In fact, if you want to check what data the two biggest internet giants have on you, you can. Dylan Curran recently posted a Twitter thread that went viral – breaking down exactly what kind of information is collected by sharing the data Facebook and Google had on him. While you can search him and see for yourself the details of what that data entails, we'll try and just summarise it here to give you an idea.
Google has all your search history on itself and YouTube dating back several years, all your app history and of course, an ad profile. Google also has your location history of everywhere you've been with your phone. Facebook stores your entire contacts list from your phone, as well as files you've sent/received, along with all your messages on Messenger. And of course, that's not even the end of it. You can check your own by going to google.com/takeout or https://www.facebook.com/help/131112897028467; be prepared to see what they have on you. It's a lot and it's disturbing to know how much your privacy is violated on a day to day basis in exchange for conveniences. It's even freakier when you realise that in the wrong hands anyone can know almost everything about your life from your data if they just get access to your Google/Facebook accounts.
SO HOW DO I KEEP MYSELF SAFE(R)?
The honest truth is you probably can't ever achieve complete privacy in the digital age. It's knowing about how to make safe trade-offs in your internet use. Some key tips:
1. Don't use apps without checking their permissions; turn them off if you feel like they don't need some of them.
2. Don't connect any random third party app to Facebook, especially those Facebook quizzes – those are prime data mining grounds. In fact, using one of those apps is how the Cambridge Analytica scandal happened – they took a lot of data from one such quiz.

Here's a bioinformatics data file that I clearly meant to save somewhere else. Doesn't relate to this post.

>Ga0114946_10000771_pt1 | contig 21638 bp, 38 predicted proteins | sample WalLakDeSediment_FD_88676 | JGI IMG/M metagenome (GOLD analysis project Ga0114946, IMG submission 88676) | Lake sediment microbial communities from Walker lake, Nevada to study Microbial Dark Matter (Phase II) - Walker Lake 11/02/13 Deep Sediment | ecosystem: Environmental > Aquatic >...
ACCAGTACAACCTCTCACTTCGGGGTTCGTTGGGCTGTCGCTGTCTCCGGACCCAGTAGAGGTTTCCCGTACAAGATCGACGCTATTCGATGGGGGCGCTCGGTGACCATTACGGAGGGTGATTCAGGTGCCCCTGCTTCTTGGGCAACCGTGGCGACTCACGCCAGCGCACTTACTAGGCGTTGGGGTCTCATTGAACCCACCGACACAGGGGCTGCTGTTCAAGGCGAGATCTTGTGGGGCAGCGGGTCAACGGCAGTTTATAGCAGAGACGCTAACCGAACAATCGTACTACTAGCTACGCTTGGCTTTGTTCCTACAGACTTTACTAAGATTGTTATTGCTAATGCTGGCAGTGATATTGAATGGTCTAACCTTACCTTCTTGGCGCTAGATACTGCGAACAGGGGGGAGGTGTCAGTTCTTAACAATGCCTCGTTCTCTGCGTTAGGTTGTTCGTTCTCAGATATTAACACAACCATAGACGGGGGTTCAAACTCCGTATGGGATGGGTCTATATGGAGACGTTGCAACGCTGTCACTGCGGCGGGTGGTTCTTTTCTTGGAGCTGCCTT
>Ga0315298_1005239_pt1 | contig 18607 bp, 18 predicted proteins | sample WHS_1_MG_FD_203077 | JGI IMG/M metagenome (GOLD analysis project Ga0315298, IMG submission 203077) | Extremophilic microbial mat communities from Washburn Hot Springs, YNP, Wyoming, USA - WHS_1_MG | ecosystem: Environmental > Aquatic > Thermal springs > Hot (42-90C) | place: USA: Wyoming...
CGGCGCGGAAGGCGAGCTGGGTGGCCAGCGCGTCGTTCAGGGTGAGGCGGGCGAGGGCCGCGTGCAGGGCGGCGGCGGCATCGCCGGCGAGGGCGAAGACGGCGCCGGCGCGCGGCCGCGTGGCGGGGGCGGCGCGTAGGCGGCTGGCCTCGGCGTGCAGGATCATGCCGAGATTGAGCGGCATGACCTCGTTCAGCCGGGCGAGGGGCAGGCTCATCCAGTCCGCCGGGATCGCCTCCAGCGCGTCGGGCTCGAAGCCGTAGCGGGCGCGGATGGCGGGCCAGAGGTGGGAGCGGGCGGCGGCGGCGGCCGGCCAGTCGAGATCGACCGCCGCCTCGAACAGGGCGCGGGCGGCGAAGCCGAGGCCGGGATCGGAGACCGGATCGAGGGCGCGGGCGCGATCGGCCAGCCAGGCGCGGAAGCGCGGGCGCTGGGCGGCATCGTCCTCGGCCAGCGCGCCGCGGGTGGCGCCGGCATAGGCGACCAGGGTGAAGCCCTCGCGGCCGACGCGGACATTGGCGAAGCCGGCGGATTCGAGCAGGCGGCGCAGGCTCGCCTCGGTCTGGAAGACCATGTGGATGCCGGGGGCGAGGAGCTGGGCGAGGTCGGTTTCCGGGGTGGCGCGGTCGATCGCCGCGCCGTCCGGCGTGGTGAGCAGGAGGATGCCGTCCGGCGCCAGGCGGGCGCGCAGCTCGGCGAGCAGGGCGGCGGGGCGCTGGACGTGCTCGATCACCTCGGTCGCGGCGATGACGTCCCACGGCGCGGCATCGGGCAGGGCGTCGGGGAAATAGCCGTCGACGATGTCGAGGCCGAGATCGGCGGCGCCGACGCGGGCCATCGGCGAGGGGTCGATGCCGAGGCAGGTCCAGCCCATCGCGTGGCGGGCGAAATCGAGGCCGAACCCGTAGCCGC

3. Don't post any content you don't want publishable online. These include private photos you'd prefer not to be online, or critical information like your credit card details on places that do not need them.
4. Do not fall for phishing scam sites. Phishing refers to tricking you into giving up details like your username/passwords/credit card details by posing as legitimate entities. Scammy looking emails don't always go to spam, check the email address; Google/Outlook/your email provider of choice always have special emails that you can easily identify, they won't use generic looking emails from themselves.
Always check the URL to see if the website is legitimate, and not a clever copycat; oftentimes the URL are common typos that take advantage of people's mistakes and then trick them into giving up data with a site that looks the same.
5. Following up on the last point, if you have to divulge information as sensitive as credit card details, always check if the website has an https connection, emphasis on the “s”. That implies a secure encrypted connection, and you can check that also with an icon of a lockpad in the URL bar.
6. If you're especially paranoid after reading all this, drop using Google and Facebook entirely, switch to using a VPN to disguise your online browsing habits, and use Tor browser to maintain even more privacy. Similarly, DuckDuckGo is an alternative search engine to Google that won't track your searches.
If after all this, you're not convinced and think this isn't enough, just disconnect your computer, crush it into dust, run away, and move into a secluded forest in the middle of nowhere. At least that way, no one's going to steal your data and track you.
In the end, cyber privacy remains an important topic in daily discussion, and one for lawmakers to take seriously. The best way to stay safe is to try and be smart about what you use on the internet, and hope that the ones you do trust to keep your data don't accidentally leak it.
Nuhan B. Abid is someone who actually thinks puns and sarcasm are top class forms of humour. Tell him that 'sar-chasm' is TOTALLY the best thing ever at email@example.com